Tallinn is the capital town on Estonia and is famous of its gorgeous "Old Town", which has survived a long history of raids, invasions and annexations, but retains its medieval allure up until nowadays. A large portion of the foundations of the Old Town were laid by the Danes, who leaded the city during the 13th and 14th century, and who were said to have given Tallinn its name (Taani Linn, which means Danish city).
During this period the streets were laid down and the fortifications built.
After joining the Hanseatic League (union of trading cities), in 1285 the Tallinn enjoyed unprecedented abundance. It's position as a port and as a link between mainland Europe and Russis, enabled it to grow rapidly in size and wealth and many of the city's finest buildings were constructed during this period, which lasted until the 16th century when the Swedish claimed the city. In the time of Swedish rule more fortifications were added and the architecture took on the baroque flavour of the times.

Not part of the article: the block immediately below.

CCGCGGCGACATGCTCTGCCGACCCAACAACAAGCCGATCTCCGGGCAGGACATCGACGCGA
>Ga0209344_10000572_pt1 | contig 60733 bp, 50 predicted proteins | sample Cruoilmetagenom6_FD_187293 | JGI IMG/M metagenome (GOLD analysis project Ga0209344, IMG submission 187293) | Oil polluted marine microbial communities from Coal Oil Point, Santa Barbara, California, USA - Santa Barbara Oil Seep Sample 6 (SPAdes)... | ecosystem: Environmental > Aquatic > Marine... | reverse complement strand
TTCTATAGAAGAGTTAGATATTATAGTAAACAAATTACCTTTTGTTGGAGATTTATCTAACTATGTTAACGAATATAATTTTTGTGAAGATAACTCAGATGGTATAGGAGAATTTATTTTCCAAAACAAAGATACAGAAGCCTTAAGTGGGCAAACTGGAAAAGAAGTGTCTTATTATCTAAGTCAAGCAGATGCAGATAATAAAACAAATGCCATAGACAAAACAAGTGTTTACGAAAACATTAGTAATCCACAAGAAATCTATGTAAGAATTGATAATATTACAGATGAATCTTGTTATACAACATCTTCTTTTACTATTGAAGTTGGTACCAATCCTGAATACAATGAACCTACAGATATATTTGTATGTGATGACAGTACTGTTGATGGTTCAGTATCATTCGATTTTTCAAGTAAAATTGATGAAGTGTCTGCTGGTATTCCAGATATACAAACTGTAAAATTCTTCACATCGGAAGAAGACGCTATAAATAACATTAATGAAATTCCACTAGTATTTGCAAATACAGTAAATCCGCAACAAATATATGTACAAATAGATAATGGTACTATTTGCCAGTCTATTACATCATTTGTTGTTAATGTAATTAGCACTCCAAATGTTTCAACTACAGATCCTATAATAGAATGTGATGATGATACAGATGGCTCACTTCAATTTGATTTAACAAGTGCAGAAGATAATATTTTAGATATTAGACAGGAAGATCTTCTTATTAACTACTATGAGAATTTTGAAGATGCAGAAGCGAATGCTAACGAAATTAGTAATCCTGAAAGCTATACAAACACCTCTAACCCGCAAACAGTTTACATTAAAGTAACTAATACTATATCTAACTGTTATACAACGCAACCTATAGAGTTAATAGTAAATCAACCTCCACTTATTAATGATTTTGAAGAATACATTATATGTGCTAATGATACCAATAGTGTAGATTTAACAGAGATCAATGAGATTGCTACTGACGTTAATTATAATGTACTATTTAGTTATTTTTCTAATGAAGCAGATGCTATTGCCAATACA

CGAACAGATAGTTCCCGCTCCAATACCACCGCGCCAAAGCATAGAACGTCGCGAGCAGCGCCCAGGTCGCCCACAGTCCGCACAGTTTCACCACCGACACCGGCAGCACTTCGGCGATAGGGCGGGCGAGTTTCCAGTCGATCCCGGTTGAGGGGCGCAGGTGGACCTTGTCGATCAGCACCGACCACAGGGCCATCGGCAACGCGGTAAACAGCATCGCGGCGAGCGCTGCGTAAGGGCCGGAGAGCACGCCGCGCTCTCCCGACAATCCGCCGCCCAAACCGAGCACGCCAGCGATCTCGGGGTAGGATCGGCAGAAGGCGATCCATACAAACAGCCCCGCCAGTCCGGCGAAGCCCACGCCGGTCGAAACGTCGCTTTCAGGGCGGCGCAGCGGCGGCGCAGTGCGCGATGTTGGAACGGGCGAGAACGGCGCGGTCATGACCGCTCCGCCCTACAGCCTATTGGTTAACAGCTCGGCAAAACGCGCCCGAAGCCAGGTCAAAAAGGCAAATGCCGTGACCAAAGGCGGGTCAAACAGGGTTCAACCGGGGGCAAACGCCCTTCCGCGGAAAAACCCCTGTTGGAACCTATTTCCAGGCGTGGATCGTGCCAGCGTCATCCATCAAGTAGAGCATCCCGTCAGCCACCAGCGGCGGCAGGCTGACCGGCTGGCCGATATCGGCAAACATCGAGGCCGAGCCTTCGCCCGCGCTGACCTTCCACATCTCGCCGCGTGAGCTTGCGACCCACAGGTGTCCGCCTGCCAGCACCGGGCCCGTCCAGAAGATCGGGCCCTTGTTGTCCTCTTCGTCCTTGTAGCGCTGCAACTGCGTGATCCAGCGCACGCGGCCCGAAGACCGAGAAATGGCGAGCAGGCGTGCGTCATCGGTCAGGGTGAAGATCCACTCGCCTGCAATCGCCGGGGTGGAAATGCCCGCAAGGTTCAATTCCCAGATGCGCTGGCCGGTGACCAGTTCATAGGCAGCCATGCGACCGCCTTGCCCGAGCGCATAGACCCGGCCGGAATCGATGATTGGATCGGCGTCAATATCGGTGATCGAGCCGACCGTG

Nowadays the Old Town's gothic and baroque splendours can still be savoured ensuring Tallinn's status as a tourist city, but outside this ancient district highrise developments of grass and steel are adding a really modern feeling to the city. IT and telecommunications and service sectors are driving the economy forward. The New York Times described Tallinn as a "sort of Silicon Valley on the Baltic Sea".
The city population is 4.4 million.